Pro-Palestine demonstrations spread to Nordic countries

Demonstrators in Sweden, Finland, and Denmark are calling for a boycott against Israel over the war in Gaza

A wave of university campus protests across Europe and the US expressing solidarity with Palestinians over the war in Gaza has now reached Nordic countries, according to media reports.
In Finland, dozens of protesters from the Students for Palestine solidarity group have reportedly erected an encampment outside the main building at the University of Helsinki. They are demanding that the institution cut ties with Israeli universities, including terminating all exchange student agreements and research cooperation.
According to the demonstrators, Israeli universities, particularly Tel Aviv University and the Hebrew University of Jerusalem, have been involved in developing weapons technologies used in Gaza and in training military personnel in cooperation with the Israel Defense Forces (IDF).
Finnish higher education institutes should follow those in Norway, where five universities cut ties with Israel in February, protesters say. They have warned the demonstration will continue until their demands are met.

In Denmark, students have also set up a pro-Palestinian encampment at the University of Copenhagen. About 45 tents were reportedly installed on the lawn outside the Faculty of Social Sciences campus.
The university said students could protest but called on them to respect the rules on campus grounds. “Seek dialogue, not conflict and make room for perspectives other than your own,” the administration stated on X (formerly Twitter).
The pro-Palestine group argued their attempts to talk to the administration over the past two years about withdrawing investments from Israeli companies have been in vain.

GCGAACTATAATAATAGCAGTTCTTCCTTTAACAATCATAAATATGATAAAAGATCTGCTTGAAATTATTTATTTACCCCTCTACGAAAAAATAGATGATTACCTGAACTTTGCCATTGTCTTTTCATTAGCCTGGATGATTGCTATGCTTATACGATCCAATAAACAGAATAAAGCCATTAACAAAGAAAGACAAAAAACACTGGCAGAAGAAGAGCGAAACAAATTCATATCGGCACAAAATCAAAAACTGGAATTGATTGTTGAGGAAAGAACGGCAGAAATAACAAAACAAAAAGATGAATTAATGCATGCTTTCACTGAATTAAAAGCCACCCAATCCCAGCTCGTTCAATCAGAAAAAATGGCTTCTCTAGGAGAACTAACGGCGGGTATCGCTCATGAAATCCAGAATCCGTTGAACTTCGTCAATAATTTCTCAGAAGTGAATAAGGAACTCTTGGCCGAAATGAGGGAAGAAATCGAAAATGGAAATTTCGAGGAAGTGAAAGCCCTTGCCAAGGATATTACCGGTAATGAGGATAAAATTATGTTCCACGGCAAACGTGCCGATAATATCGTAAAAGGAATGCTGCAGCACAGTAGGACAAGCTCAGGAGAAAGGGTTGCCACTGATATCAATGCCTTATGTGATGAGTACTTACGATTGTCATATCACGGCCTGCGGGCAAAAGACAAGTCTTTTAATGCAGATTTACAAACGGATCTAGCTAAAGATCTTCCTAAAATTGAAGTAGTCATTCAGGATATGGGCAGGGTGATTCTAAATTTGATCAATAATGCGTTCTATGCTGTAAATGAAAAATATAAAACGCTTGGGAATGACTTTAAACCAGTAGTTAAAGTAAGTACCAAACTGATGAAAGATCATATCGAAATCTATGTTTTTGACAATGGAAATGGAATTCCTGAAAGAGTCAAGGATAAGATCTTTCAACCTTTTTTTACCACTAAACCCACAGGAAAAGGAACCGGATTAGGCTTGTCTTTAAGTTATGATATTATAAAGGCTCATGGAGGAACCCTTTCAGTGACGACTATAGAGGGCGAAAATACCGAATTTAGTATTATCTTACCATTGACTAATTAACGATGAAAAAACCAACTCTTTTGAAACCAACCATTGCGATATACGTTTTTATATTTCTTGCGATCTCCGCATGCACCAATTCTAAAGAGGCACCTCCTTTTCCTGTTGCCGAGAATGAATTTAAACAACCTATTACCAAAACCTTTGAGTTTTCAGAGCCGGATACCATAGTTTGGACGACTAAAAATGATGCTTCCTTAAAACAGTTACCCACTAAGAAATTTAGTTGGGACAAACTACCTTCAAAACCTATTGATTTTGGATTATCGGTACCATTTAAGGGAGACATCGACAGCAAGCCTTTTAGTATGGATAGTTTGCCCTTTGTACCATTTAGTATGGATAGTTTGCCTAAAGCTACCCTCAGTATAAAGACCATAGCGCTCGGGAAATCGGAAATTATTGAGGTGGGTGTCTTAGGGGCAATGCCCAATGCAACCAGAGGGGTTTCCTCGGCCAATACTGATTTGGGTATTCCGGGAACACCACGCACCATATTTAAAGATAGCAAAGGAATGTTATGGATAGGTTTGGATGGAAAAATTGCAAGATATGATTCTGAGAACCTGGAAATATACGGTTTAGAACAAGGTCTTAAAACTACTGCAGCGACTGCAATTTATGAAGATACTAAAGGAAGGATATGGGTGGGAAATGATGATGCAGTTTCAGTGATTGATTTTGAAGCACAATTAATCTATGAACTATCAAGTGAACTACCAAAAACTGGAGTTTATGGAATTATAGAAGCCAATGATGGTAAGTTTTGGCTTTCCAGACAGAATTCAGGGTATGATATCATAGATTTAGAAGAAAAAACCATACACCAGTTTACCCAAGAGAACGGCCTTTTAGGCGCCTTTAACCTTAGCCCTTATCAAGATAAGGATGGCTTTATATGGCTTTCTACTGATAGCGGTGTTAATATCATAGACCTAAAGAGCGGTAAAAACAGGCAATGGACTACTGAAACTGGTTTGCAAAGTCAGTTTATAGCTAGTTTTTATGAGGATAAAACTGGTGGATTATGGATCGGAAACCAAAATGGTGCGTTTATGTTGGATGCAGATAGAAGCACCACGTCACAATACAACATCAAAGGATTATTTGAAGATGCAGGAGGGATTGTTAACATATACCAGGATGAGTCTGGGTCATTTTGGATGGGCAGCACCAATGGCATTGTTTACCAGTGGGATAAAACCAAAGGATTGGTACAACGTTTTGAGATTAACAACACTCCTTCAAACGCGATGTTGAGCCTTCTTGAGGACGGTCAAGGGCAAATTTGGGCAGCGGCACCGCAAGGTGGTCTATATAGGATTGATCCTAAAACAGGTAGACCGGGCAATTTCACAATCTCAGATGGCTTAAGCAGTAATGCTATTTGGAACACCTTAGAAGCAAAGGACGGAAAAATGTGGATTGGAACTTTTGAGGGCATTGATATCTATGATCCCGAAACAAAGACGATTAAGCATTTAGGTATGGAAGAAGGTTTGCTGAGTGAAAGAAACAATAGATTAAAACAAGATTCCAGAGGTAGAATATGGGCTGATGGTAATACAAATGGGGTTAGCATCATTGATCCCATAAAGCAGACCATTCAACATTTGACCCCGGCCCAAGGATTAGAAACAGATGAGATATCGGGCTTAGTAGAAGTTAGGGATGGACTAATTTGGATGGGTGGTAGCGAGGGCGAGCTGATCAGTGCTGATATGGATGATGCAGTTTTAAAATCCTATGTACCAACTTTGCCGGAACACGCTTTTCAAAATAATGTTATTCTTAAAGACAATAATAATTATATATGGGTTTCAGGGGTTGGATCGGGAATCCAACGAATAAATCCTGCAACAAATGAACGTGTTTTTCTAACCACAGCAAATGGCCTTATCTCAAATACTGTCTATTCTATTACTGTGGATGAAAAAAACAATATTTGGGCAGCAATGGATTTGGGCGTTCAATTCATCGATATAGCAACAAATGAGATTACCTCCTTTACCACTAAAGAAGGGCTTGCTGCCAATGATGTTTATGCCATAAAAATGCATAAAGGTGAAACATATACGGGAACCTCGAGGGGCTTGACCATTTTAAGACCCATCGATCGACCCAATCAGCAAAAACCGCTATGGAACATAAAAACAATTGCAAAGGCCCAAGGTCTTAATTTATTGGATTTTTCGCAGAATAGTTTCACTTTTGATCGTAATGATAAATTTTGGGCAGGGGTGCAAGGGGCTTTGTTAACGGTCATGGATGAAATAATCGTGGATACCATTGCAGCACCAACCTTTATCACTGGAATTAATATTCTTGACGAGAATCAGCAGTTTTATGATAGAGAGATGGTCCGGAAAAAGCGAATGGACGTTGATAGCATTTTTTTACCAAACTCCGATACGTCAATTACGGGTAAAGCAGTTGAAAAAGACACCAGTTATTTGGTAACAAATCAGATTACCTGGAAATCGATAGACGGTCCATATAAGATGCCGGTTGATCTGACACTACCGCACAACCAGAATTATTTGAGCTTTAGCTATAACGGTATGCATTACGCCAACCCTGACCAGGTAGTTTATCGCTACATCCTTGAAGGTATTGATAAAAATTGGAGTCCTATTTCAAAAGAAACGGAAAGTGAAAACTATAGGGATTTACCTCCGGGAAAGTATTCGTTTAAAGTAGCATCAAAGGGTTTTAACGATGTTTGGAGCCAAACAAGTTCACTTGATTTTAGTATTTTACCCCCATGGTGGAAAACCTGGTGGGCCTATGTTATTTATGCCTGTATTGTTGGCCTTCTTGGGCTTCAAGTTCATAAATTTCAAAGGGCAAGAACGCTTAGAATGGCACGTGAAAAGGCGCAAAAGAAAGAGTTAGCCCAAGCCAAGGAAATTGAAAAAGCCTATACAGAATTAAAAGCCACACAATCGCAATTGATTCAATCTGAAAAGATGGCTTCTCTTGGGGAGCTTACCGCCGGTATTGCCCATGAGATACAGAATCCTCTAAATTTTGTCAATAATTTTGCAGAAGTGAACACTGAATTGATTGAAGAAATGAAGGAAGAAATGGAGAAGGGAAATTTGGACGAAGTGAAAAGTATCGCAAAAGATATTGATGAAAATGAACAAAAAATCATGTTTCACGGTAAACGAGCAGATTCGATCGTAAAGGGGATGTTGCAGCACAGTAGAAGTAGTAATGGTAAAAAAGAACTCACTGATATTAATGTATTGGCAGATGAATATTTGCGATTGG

“We can no longer be satisfied with cautious dialogue that does not lead to concrete action,” the group stated on its Facebook page.

Pro-Palestinian groups are also expected to stage large demonstrations in Sweden’s third-largest city, Malmo, which is set to host the Eurovision Song Contest.
Sweden is reportedly tightening security ahead of the protests, giving police larger weapons and bringing in reinforcement officers from Denmark and Norway.
Demonstrations in Malmo are planned for May 9, when Israel will take part in the second Eurovision semi-final, and May 11, the day of the final. Protesters say they will challenge Israel’s participation in the contest.

Eden Golan, the Israeli contestant, has been told not to leave her hotel room due to security concerns.
The reports on growing pro-Palestine protests come as Israeli tanks have entered the city of Rafah in southern Gaza to carry out “a precise counterterrorism operation” against Hamas militants.
Hamas launched a surprise attack on Israel on October 7 last year, killing around 1,200 people and taking around 250 hostages. Israel immediately declared war on the militant group, having to date killed almost 35,000 Palestinians, most of them women and children, according to Gaza’s Health Ministry.